Robotic arm milks dairy cows
A robotic dairy milker that saves labour costs will have a huge impact on the dairy sector, say its backers who aim to commercialise the system within 12 months.
NZX-listed firm Scott Technology has joined farmers to form a joint venture, Scott Milktech. It gave an on-farm milking demonstration with a robotic prototype on a Canterbury farm yesterday.
The farmers have kept the innovative robot system "under the radar" while spending "many millions" to ready it for sales into New Zealand and export dairy markets.
The "six-axis robot" uses an arm to lift milking cups on a rotary dairy milking system onto the teats of cows that are usually milked twice daily.
The demonstration at the Rangitata Dairies farm near Rangitata, showed the system which uses a camera and software to co-ordinate then locate the cups on the udder and start the milking process.
It was designed to operate without human intervention, though staff did need to be onhand.
Asked how significant the robotic development would be, Scott Milktech chairman Murray King said: "Huge, absolutely significant. For a long time we have been faced with struggling to attract and retain quality labour.
"This is the most mundane job on a dairy farm and a lot of guys will be spending many hours a day."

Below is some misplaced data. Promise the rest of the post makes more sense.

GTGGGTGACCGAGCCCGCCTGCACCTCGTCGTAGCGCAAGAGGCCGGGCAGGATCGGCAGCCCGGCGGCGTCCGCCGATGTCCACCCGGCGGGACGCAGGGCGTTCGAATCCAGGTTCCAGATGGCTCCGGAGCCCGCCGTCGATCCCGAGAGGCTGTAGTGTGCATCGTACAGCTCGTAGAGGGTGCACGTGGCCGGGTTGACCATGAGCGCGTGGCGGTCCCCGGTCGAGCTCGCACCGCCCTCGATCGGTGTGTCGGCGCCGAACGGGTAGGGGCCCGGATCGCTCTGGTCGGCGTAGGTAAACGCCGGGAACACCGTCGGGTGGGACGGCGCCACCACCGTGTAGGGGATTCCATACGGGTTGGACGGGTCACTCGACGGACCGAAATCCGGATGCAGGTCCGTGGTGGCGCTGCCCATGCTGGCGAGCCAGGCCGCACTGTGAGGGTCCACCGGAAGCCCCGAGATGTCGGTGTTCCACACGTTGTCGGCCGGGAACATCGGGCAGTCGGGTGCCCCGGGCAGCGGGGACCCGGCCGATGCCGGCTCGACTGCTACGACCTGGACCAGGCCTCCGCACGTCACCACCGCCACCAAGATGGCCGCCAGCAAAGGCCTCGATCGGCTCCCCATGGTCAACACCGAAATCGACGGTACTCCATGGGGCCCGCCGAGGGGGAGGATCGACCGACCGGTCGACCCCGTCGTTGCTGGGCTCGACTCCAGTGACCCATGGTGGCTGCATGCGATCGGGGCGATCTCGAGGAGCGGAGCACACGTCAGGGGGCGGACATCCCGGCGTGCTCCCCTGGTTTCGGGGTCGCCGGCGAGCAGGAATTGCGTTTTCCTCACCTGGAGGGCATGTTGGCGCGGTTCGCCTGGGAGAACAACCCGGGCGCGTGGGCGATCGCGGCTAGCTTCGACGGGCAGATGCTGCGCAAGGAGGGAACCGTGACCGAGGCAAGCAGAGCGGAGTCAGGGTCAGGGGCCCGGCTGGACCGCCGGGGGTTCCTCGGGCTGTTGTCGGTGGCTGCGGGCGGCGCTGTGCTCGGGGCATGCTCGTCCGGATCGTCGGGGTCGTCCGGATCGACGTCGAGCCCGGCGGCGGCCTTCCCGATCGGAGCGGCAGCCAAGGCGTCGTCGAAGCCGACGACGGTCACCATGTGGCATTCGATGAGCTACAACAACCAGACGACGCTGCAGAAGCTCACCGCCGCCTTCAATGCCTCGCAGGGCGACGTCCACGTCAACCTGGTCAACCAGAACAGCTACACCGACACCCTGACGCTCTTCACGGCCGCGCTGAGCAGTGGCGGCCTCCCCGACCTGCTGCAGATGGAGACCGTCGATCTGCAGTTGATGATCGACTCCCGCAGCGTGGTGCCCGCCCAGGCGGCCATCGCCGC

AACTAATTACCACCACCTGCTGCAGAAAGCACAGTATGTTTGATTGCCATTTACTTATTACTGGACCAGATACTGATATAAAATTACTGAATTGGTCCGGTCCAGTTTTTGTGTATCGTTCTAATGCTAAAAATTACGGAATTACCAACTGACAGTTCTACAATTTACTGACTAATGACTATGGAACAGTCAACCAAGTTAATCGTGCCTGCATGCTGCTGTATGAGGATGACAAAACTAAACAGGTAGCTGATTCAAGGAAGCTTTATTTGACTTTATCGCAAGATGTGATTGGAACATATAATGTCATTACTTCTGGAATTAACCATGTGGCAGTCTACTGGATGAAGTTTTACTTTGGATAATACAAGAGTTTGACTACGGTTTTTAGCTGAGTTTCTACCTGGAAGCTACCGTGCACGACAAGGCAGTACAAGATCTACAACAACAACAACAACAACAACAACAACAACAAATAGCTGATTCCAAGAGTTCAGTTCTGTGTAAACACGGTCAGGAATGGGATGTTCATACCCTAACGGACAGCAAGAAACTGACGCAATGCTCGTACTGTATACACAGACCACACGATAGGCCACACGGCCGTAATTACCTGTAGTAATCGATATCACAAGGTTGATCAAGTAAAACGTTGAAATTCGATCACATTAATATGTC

Scott Milktech is not the first company to offer an automated milking system, with a Netherlands supplier Lely Group, and an international group DeLaval supplying alternatives.
Scott Technology chief executive Chris Hopkins said the robotic systems would retail for "several hundred thousand" with the robotic arms paying for themselves in three to five years. The robots would be "progressively rolled out" to interested farmers so the system was further refined over time.
Patents had been gained or were being sought, including in the markets of South Africa, Europe, Australia and the United States, though early sales were likely to be in New Zealand.
The farmers first started on the idea seven years ago, but found the idea was "not that easy", King said.
Scott Technology now held 61 per cent of the venture; with King, Fonterra chairman-elect John Wilson (who has a stake in Rangitata Dairies) and John Fegan, who works in recruitment for the agricultural sector, holding the other 39 per cent.
While other automated systems had been created internationally, the Milktech venture had focused on making the robotic arm suitable for existing rotary milking systems.
The joint venture had achieved a 95 per cent success rate in the placement of the four cups within a 15-second to 20-second time frame on a cow, King said. "That is what is crucial to fit into a commercial dairy, to get the throughput of cows per hour."
Hopkins said the joint venture was in talks "trying to find a strategic partner" to help commercialise the product.
King said cows being creatures of habit soon got used to the system, and were more productive in a calm environment. "The robot doesn't have a bad day, it's repeatable, it's reliable, it doesn't sleep in."
Fegan, who works in the HR space within agriculture, said that since 2006 workers were imported on two-year visas from countries like the Philippines.